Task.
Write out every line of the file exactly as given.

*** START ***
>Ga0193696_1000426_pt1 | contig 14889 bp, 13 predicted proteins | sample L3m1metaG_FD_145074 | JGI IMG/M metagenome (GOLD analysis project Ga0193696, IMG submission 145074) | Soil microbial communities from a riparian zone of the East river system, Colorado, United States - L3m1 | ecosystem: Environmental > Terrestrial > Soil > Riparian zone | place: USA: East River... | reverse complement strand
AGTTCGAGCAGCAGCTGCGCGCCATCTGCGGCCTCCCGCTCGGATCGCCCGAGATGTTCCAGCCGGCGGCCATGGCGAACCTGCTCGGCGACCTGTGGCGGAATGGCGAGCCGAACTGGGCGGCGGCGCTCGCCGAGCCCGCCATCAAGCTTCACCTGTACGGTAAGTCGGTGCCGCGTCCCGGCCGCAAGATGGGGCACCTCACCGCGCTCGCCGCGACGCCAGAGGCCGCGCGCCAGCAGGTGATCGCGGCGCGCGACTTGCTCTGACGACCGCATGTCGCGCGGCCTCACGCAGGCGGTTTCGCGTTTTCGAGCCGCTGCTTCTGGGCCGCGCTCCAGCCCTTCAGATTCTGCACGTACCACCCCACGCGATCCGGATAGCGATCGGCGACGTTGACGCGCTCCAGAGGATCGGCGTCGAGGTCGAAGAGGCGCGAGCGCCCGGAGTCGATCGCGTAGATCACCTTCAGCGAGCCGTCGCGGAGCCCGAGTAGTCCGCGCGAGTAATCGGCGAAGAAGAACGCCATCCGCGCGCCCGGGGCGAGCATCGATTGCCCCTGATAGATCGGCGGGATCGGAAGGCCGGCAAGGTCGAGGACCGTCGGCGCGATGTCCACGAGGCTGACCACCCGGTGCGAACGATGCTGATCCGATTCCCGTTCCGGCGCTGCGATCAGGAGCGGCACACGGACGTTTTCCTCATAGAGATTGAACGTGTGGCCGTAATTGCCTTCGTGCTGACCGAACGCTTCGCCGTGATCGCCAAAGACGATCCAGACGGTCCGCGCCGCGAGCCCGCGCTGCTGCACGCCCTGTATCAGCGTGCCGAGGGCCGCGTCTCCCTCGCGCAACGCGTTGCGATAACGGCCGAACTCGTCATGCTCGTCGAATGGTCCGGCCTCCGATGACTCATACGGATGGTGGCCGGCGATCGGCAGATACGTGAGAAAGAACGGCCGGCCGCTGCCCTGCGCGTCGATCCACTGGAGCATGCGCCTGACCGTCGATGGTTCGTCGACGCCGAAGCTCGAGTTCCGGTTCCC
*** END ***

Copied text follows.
>Ga0193696_1000426_pt1 | contig 14889 bp, 13 predicted proteins | sample L3m1metaG_FD_145074 | JGI IMG/M metagenome (GOLD analysis project Ga0193696, IMG submission 145074) | Soil microbial communities from a riparian zone of the East river system, Colorado, United States - L3m1 | ecosystem: Environmental > Terrestrial > Soil > Riparian zone | place: USA: East River... | reverse complement strand
AGTTCGAGCAGCAGCTGCGCGCCATCTGCGGCCTCCCGCTCGGATCGCCCGAGATGTTCCAGCCGGCGGCCATGGCGAACCTGCTCGGCGACCTGTGGCGGAATGGCGAGCCGAACTGGGCGGCGGCGCTCGCCGAGCCCGCCATCAAGCTTCACCTGTACGGTAAGTCGGTGCCGCGTCCCGGCCGCAAGATGGGGCACCTCACCGCGCTCGCCGCGACGCCAGAGGCCGCGCGCCAGCAGGTGATCGCGGCGCGCGACTTGCTCTGACGACCGCATGTCGCGCGGCCTCACGCAGGCGGTTTCGCGTTTTCGAGCCGCTGCTTCTGGGCCGCGCTCCAGCCCTTCAGATTCTGCACGTACCACCCCACGCGATCCGGATAGCGATCGGCGACGTTGACGCGCTCCAGAGGATCGGCGTCGAGGTCGAAGAGGCGCGAGCGCCCGGAGTCGATCGCGTAGATCACCTTCAGCGAGCCGTCGCGGAGCCCGAGTAGTCCGCGCGAGTAATCGGCGAAGAAGAACGCCATCCGCGCGCCCGGGGCGAGCATCGATTGCCCCTGATAGATCGGCGGGATCGGAAGGCCGGCAAGGTCGAGGACCGTCGGCGCGATGTCCACGAGGCTGACCACCCGGTGCGAACGATGCTGATCCGATTCCCGTTCCGGCGCTGCGATCAGGAGCGGCACACGGACGTTTTCCTCATAGAGATTGAACGTGTGGCCGTAATTGCCTTCGTGCTGACCGAACGCTTCGCCGTGATCGCCAAAGACGATCCAGACGGTCCGCGCCGCGAGCCCGCGCTGCTGCACGCCCTGTATCAGCGTGCCGAGGGCCGCGTCTCCCTCGCGCAACGCGTTGCGATAACGGCCGAACTCGTCATGCTCGTCGAATGGTCCGGCCTCCGATGACTCATACGGATGGTGGCCGGCGATCGGCAGATACGTGAGAAAGAACGGCCGGCCGCTGCCCTGCGCGTCGATCCACTGGAGCATGCGCCTGACCGTCGATGGTTCGTCGACGCCGAAGCTCGAGTTCCGGTTCCC